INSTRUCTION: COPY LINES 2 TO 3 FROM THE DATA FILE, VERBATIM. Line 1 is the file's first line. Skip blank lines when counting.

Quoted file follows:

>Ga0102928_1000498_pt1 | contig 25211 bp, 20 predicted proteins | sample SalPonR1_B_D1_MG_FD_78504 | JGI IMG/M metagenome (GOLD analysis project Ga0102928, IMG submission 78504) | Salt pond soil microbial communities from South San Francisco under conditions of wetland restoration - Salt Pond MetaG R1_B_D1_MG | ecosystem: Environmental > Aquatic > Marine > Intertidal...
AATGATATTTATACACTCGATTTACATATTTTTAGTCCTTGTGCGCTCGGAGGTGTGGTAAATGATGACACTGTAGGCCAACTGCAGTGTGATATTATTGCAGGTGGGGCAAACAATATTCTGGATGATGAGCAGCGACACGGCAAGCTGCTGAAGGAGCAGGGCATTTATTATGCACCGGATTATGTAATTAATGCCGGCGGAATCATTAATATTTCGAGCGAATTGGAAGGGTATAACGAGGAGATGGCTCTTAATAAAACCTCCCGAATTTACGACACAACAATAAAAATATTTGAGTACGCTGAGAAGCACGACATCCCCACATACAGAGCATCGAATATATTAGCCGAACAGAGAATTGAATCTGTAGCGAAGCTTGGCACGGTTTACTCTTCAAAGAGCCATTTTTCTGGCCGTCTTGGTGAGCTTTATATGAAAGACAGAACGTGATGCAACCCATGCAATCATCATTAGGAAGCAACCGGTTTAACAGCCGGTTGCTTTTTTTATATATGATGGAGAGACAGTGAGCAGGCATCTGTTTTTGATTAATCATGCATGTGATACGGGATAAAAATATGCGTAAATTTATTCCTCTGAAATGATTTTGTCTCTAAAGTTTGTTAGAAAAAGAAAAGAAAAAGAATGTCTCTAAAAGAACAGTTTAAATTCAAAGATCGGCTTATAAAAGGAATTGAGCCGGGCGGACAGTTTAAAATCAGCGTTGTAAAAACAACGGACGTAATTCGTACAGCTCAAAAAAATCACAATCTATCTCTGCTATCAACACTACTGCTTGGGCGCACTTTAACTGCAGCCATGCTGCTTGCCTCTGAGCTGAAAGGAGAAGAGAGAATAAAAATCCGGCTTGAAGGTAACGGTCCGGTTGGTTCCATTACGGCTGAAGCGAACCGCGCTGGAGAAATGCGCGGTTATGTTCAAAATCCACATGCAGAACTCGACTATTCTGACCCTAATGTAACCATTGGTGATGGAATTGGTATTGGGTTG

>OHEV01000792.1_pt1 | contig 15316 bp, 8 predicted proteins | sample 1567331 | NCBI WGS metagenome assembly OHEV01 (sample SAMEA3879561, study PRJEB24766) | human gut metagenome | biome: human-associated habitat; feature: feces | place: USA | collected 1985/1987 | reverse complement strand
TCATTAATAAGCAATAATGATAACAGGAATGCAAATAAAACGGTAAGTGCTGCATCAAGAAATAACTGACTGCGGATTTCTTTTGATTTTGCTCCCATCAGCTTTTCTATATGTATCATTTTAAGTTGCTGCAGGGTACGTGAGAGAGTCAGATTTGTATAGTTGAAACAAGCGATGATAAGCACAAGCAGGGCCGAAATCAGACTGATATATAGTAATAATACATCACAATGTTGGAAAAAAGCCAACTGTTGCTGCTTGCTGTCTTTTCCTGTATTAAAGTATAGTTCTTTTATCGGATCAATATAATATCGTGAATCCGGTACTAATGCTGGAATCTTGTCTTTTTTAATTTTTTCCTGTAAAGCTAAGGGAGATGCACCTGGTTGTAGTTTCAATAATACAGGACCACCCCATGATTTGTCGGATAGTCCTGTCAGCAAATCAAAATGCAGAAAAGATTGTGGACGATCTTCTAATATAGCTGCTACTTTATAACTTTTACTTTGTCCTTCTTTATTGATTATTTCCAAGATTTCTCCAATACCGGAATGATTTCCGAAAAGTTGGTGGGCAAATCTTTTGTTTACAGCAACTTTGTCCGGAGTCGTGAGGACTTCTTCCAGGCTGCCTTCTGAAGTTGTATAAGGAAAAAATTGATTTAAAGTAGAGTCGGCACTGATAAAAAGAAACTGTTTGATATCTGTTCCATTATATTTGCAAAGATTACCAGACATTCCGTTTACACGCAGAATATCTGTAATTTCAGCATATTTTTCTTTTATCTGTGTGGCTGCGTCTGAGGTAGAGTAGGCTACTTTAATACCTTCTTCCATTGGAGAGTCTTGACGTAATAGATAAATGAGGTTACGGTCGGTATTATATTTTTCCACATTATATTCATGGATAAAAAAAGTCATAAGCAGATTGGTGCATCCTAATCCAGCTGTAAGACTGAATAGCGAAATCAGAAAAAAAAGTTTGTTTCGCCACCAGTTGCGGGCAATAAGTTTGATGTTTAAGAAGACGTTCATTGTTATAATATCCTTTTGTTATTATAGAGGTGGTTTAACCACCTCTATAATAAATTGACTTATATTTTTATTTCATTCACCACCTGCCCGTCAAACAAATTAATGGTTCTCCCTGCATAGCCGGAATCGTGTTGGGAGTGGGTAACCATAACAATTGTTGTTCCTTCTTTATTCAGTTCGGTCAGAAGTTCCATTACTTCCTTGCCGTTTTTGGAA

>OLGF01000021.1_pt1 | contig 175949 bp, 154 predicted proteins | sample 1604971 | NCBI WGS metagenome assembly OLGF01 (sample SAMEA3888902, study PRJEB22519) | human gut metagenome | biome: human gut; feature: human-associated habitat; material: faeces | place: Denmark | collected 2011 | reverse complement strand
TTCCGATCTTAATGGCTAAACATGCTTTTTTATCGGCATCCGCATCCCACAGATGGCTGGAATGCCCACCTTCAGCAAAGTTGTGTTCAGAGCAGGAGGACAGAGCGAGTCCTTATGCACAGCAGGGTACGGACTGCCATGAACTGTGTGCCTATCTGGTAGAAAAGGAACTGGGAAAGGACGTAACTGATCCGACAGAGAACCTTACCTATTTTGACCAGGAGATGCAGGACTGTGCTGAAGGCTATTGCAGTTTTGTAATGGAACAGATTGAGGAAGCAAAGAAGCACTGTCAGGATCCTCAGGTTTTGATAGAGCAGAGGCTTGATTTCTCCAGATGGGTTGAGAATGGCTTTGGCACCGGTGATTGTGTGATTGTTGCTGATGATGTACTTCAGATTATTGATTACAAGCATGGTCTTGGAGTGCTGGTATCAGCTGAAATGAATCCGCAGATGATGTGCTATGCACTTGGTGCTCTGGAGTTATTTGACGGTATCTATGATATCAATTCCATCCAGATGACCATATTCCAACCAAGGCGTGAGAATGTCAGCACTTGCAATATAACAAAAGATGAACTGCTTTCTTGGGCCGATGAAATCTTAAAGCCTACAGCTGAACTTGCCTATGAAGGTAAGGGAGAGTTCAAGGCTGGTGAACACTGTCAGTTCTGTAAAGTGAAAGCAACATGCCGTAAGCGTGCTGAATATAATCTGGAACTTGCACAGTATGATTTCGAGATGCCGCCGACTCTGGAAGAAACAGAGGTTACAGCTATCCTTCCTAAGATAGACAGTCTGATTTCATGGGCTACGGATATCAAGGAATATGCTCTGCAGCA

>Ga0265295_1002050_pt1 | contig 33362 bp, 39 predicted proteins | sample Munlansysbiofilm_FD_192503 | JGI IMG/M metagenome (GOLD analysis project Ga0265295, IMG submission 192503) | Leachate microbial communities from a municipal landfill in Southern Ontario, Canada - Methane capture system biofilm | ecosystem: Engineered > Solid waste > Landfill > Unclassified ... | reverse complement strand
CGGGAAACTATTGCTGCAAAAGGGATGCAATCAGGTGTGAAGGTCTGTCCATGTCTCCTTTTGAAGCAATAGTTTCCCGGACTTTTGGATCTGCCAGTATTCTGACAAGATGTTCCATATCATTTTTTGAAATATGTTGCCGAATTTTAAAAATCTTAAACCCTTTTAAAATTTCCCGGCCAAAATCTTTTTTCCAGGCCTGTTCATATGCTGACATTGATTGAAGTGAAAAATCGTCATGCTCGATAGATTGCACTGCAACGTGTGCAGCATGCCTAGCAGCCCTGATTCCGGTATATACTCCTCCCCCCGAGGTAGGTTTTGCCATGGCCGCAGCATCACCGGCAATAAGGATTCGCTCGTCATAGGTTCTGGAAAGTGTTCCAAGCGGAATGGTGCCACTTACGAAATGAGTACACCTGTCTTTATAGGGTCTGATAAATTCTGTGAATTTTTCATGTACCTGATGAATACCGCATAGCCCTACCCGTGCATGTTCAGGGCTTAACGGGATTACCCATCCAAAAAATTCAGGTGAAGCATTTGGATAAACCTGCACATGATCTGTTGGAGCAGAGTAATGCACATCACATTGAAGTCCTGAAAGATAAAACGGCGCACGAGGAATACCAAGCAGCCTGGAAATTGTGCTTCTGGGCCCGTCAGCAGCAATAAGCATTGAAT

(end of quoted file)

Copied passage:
AATGATATTTATACACTCGATTTACATATTTTTAGTCCTTGTGCGCTCGGAGGTGTGGTAAATGATGACACTGTAGGCCAACTGCAGTGTGATATTATTGCAGGTGGGGCAAACAATATTCTGGATGATGAGCAGCGACACGGCAAGCTGCTGAAGGAGCAGGGCATTTATTATGCACCGGATTATGTAATTAATGCCGGCGGAATCATTAATATTTCGAGCGAATTGGAAGGGTATAACGAGGAGATGGCTCTTAATAAAACCTCCCGAATTTACGACACAACAATAAAAATATTTGAGTACGCTGAGAAGCACGACATCCCCACATACAGAGCATCGAATATATTAGCCGAACAGAGAATTGAATCTGTAGCGAAGCTTGGCACGGTTTACTCTTCAAAGAGCCATTTTTCTGGCCGTCTTGGTGAGCTTTATATGAAAGACAGAACGTGATGCAACCCATGCAATCATCATTAGGAAGCAACCGGTTTAACAGCCGGTTGCTTTTTTTATATATGATGGAGAGACAGTGAGCAGGCATCTGTTTTTGATTAATCATGCATGTGATACGGGATAAAAATATGCGTAAATTTATTCCTCTGAAATGATTTTGTCTCTAAAGTTTGTTAGAAAAAGAAAAGAAAAAGAATGTCTCTAAAAGAACAGTTTAAATTCAAAGATCGGCTTATAAAAGGAATTGAGCCGGGCGGACAGTTTAAAATCAGCGTTGTAAAAACAACGGACGTAATTCGTACAGCTCAAAAAAATCACAATCTATCTCTGCTATCAACACTACTGCTTGGGCGCACTTTAACTGCAGCCATGCTGCTTGCCTCTGAGCTGAAAGGAGAAGAGAGAATAAAAATCCGGCTTGAAGGTAACGGTCCGGTTGGTTCCATTACGGCTGAAGCGAACCGCGCTGGAGAAATGCGCGGTTATGTTCAAAATCCACATGCAGAACTCGACTATTCTGACCCTAATGTAACCATTGGTGATGGAATTGGTATTGGGTTG

>OHEV01000792.1_pt1 | contig 15316 bp, 8 predicted proteins | sample 1567331 | NCBI WGS metagenome assembly OHEV01 (sample SAMEA3879561, study PRJEB24766) | human gut metagenome | biome: human-associated habitat; feature: feces | place: USA | collected 1985/1987 | reverse complement strand